In the first part of the woodland I passed a couple of unusual looking lodge houses.  When I looked them up on my return home I discovered that this was intended to be an eastern gateway to the Petworth Estate.  However, although the lodges were built the driveway across the valley to the main house never materialised.  One theory suggests that the valley to be crossed (the one I did) was just too fertile to be left uncultivated and so it remained as farmland.

Weather Vane
Between the two tracts of woodland was the rather busy road of Kingspit Lane.  It was a pretty unpleasant few hundred metres of walking and a glance at the map suggested that it could be unnecessary if only some of the forest tracks could become public rights of way.  I was most glad to leave the road and head down into Flexham Park.  By now the sun was making more of a concerted effort to shine and I soon had my outermost garment off and stowed away in the rucsac.  The path ahead was straight and true for quite awhile.  I find this slightly disconcerting as it gives an indication of how far you have to walk!  All through the woodland though the sun was shining off the sliver-grey trunks of the coppiced trees and there was definitely a bit more strength in the rays than we have been used to of late.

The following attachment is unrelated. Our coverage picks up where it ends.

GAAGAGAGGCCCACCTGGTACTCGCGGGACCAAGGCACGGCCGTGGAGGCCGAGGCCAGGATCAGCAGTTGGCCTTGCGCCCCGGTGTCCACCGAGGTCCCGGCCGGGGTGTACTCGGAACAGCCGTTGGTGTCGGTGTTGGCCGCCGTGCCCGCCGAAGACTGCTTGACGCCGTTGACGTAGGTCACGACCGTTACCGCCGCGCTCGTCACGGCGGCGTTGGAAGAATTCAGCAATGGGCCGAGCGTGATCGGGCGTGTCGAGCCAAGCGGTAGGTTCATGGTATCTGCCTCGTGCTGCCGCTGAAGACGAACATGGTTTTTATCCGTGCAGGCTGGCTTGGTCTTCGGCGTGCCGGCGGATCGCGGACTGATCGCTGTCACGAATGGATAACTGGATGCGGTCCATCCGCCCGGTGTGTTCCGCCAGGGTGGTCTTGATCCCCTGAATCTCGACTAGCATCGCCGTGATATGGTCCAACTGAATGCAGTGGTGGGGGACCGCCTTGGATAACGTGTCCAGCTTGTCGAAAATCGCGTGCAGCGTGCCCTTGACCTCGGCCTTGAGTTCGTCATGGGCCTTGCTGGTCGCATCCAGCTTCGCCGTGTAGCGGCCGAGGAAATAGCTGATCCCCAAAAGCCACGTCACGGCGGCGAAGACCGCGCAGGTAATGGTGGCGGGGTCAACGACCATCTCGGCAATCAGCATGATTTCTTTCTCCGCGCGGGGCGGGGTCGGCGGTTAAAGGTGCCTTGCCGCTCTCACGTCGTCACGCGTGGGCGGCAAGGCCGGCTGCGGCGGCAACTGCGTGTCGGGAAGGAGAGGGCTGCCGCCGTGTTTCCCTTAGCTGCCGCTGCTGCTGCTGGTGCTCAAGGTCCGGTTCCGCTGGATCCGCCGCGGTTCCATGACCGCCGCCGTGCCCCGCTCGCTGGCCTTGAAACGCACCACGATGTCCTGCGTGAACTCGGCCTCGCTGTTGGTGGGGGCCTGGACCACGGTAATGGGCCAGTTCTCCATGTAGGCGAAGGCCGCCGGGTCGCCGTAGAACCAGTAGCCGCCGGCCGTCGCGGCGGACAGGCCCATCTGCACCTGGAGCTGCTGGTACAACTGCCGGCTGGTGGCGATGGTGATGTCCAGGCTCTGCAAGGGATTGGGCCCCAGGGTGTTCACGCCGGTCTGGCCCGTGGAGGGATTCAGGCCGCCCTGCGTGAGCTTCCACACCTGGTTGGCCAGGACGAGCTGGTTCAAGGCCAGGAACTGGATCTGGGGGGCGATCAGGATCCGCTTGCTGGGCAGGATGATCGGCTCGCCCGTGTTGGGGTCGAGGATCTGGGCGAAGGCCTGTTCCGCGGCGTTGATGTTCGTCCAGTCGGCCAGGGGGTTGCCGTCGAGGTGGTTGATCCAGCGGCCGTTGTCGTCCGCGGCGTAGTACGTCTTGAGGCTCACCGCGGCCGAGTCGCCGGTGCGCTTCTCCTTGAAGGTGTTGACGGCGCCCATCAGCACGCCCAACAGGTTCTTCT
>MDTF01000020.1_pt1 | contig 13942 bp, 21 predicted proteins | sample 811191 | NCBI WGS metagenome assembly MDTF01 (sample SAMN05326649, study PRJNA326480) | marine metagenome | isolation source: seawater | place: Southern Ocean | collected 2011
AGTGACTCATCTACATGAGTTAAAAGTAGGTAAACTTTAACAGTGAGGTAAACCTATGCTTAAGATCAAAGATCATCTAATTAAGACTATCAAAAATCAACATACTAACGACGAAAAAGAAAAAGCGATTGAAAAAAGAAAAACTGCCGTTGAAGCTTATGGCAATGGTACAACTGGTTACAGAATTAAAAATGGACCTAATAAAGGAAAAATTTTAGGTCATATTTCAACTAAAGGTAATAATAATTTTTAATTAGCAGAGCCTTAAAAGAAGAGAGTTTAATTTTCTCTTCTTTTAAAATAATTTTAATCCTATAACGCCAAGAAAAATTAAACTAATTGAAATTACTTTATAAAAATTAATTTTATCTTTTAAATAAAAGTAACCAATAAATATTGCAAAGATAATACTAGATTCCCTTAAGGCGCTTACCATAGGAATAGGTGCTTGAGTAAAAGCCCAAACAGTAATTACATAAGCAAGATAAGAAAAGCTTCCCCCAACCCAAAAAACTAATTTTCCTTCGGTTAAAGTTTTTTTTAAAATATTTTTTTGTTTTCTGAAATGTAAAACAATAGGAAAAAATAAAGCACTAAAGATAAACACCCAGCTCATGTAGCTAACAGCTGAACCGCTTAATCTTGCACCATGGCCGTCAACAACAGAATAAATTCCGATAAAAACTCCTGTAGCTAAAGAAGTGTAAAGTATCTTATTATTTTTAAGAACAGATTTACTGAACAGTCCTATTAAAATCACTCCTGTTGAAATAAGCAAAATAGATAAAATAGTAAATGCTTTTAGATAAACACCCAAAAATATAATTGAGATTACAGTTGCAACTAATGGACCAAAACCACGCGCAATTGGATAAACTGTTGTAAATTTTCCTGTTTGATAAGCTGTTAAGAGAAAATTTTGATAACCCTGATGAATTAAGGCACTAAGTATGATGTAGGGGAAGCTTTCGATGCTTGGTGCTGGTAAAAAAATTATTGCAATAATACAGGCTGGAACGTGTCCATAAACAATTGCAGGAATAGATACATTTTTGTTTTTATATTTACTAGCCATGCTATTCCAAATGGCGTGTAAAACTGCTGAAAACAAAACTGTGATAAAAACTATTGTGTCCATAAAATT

Fittleworth Wood
I eventually reached a road and turned to follow that for a bit.  Even though the tracks through the woods had been reasonably solid it was a relief not to have to battle the mud for a short while.  The road wound around the woodland for a few bends until I suddenly came upon the most astonishing sight.  Despite living less than 20 miles away from this spot I came upon a derelict and ruined church that I had never bfore heard of let alone visited.  Its location was slightly odd, down in a dell below the level of the road such that it would be very likely not seen by passing motorists.  I climbed down the slope to have a poke around the old place as it was completely open for inspection.